Even the bureaucrats in Washington recognize that there are certain life situations in which it's difficult to buy health insurance. The Affordable Care Act (ACA) contains a long list of temporary exemptions to the individual mandate provision for people who have suffered serious hardships.
Qualifying hardships include [source: Healthcare.gov]:
- Eviction, foreclosure or bankruptcy in the past six months
- Domestic violence
- Death or life-threatening illness of a close family member
- Fire, flood or other natural disaster
- Overwhelming medical expenses for yourself or a family member
- A shutoff notice from a utility
Count yourself lucky if you don't qualify for any of those exemptions. The ACA also includes exemptions for people who fall between the cracks of the health care law as it's rolled out in individual states. For example, 23 states have not accepted federal funds to expand their Medicaid coverage to more low-income adults [source: Kaiser Family Foundation]. If you live in one of those states and would have been eligible for coverage under the rules of the expansion, you are exempt from paying the penalty [source: Healthcare.gov].
Other taxpayers tried to sign up for a plan using the online marketplace but were denied tax credits to help cover the costs. Through an appeals process, they eventually won approval for the credits. The ACA exempts such individuals from the penalty during the months they were uninsured and appealing their eligibility [source: Healthcare.gov].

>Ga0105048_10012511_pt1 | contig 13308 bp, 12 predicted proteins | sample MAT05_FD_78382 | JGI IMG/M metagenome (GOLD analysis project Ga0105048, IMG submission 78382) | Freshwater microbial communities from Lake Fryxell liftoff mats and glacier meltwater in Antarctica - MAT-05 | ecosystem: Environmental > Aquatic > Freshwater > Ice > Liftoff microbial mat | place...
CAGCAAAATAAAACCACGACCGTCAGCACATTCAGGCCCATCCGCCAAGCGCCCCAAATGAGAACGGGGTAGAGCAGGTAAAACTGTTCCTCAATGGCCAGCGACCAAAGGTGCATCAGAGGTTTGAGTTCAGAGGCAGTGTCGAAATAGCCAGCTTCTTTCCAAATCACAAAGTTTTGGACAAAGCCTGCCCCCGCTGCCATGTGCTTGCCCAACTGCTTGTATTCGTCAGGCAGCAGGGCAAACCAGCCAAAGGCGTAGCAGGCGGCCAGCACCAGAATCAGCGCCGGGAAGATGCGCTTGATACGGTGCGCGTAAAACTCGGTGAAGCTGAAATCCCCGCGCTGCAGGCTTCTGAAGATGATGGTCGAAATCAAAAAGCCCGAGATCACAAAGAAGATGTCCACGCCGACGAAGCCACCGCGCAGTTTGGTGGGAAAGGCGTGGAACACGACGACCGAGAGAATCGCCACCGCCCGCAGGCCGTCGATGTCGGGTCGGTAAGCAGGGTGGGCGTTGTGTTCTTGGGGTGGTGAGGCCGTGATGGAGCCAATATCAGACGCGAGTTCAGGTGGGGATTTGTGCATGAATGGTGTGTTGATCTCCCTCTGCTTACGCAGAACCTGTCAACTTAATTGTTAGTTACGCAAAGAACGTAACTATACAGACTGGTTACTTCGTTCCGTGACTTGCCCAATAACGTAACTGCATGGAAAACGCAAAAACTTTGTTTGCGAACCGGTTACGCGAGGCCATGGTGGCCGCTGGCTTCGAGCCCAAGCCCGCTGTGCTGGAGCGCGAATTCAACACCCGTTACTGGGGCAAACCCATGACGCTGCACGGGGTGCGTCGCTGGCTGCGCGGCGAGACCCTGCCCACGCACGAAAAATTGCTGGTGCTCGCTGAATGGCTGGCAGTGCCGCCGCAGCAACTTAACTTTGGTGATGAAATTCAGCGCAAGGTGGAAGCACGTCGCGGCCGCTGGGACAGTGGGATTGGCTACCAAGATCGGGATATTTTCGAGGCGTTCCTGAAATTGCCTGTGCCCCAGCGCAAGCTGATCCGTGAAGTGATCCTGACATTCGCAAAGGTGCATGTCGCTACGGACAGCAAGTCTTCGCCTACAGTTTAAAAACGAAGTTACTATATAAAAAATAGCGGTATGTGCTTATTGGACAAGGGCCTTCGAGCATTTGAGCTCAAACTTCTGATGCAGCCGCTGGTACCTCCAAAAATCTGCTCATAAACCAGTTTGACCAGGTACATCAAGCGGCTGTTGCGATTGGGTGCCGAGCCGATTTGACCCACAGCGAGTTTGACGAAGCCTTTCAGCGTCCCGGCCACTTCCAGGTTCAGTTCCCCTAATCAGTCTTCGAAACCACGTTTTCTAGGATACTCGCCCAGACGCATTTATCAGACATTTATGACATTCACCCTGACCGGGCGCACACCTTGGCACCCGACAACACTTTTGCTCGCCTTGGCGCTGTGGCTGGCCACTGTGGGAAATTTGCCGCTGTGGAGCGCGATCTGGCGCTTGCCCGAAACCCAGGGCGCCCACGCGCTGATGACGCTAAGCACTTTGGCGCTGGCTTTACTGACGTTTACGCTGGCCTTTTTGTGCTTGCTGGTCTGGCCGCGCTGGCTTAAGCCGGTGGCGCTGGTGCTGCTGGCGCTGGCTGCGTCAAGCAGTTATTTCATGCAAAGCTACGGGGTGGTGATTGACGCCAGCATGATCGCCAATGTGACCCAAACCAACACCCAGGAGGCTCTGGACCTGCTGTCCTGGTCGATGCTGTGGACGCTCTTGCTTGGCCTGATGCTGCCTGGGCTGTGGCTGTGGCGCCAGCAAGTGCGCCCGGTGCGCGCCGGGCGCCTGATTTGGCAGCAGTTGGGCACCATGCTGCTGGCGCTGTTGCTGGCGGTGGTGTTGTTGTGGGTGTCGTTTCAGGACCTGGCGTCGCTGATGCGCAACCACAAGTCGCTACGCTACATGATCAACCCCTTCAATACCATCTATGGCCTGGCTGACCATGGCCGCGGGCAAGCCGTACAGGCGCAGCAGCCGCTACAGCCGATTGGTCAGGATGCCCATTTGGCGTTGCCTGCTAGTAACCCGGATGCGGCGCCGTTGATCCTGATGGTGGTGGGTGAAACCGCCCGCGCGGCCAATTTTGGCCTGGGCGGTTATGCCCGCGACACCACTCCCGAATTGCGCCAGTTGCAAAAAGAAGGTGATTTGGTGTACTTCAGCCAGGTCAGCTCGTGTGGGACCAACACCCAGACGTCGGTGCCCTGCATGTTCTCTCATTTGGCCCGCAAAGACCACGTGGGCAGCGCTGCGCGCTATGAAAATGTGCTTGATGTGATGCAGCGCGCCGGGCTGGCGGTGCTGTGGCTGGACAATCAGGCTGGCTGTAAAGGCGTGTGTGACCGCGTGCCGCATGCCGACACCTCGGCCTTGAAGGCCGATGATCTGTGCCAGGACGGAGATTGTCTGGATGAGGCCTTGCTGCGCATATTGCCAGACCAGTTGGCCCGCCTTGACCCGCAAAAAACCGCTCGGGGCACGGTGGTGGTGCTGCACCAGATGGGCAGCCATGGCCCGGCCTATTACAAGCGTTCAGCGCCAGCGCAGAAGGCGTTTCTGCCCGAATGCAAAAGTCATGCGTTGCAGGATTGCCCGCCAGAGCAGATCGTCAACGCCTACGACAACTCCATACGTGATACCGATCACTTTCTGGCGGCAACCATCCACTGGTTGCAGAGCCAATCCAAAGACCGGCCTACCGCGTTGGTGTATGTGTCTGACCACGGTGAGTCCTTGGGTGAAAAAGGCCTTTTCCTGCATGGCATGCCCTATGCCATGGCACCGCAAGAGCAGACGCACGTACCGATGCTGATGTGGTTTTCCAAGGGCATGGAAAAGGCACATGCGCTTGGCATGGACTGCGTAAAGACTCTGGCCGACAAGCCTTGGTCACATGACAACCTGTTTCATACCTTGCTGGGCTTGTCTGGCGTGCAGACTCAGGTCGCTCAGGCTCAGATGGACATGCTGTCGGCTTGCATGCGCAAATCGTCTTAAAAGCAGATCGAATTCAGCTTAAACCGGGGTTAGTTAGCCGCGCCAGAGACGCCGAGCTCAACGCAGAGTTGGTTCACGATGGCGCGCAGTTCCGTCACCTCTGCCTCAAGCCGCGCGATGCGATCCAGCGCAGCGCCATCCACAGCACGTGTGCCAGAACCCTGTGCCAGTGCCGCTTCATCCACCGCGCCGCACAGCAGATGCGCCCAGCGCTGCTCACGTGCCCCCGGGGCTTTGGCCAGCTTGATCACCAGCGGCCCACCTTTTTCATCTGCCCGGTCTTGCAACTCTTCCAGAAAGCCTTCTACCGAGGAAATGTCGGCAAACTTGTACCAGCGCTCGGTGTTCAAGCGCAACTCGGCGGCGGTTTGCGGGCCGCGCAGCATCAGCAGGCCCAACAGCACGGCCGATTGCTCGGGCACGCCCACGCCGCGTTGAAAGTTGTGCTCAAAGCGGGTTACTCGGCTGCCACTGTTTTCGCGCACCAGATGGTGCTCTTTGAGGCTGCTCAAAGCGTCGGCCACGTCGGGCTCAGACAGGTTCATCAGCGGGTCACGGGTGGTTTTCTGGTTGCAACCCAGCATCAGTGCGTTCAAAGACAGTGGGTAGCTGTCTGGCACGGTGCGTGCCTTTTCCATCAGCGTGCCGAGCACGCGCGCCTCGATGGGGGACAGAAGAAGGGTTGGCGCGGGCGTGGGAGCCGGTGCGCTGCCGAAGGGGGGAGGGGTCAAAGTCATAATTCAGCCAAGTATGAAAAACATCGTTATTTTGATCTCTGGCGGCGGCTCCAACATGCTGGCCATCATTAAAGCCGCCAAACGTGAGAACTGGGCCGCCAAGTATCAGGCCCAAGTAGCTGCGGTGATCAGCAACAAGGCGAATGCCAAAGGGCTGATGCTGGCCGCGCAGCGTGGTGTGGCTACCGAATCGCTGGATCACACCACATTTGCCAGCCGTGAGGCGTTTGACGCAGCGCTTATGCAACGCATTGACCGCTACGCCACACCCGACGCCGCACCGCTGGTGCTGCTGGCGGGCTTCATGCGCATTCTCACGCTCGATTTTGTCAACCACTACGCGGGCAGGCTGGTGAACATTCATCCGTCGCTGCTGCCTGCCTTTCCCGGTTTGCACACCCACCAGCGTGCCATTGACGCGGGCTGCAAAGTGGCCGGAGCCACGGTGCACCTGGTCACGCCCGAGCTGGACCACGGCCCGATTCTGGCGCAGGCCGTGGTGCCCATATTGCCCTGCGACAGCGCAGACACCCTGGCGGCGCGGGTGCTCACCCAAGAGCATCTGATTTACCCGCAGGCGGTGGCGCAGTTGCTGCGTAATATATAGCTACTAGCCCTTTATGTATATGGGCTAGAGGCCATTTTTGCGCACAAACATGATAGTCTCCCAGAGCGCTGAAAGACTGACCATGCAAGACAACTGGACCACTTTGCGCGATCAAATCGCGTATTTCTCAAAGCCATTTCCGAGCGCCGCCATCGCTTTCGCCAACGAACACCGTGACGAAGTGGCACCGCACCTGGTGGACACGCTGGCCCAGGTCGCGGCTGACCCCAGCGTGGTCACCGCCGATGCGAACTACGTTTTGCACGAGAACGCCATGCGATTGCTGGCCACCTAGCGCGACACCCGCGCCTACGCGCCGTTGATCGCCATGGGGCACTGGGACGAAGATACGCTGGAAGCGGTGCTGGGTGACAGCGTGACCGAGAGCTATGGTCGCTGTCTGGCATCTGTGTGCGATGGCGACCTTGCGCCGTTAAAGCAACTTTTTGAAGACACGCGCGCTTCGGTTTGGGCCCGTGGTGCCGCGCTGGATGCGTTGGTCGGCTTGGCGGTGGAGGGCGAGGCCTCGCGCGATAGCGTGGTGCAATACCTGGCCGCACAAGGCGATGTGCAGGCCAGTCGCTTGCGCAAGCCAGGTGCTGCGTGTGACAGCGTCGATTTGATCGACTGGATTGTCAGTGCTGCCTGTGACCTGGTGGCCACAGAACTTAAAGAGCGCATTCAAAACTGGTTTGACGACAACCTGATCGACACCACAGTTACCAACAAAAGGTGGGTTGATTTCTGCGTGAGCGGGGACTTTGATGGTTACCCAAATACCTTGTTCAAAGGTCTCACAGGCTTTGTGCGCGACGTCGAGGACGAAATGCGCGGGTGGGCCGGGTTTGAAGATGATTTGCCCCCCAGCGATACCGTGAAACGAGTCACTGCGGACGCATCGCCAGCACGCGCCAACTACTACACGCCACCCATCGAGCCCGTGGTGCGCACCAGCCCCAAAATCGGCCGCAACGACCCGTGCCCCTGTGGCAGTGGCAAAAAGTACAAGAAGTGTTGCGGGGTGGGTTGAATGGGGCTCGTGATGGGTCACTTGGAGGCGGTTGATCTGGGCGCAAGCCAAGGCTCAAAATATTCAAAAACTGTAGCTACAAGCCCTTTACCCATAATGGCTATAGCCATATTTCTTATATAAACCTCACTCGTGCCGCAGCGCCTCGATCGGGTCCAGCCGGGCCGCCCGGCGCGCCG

A final category of exempt individuals had their catastrophic coverage plans cancelled by their provider and can't find an affordable substitute on the online marketplace. Catastrophic coverage plans have low monthly deductibles and serve to protect the insured from only the highest health care costs. If you qualify for this hardship exemption, you are excused from paying the penalty and you are given access to the lowest rate catastrophic plans in the marketplace [source: Healthcare.gov].
To claim any of these hardship exemptions, taxpayers need to complete and mail in a paper application to the health insurance marketplace. Some hardship exemptions require support documentation like a bankruptcy filing, a death notice, or a copy of a police or fire report. This claim should be done sooner rather than later because the taxpayer needs to receive an exemption certificate number from the marketplace to include with his or her federal tax filing.
For lots more information about the Affordable Care Act and other little understood changes to U.S. tax law, check out the related HowStuffWorks links on the next page.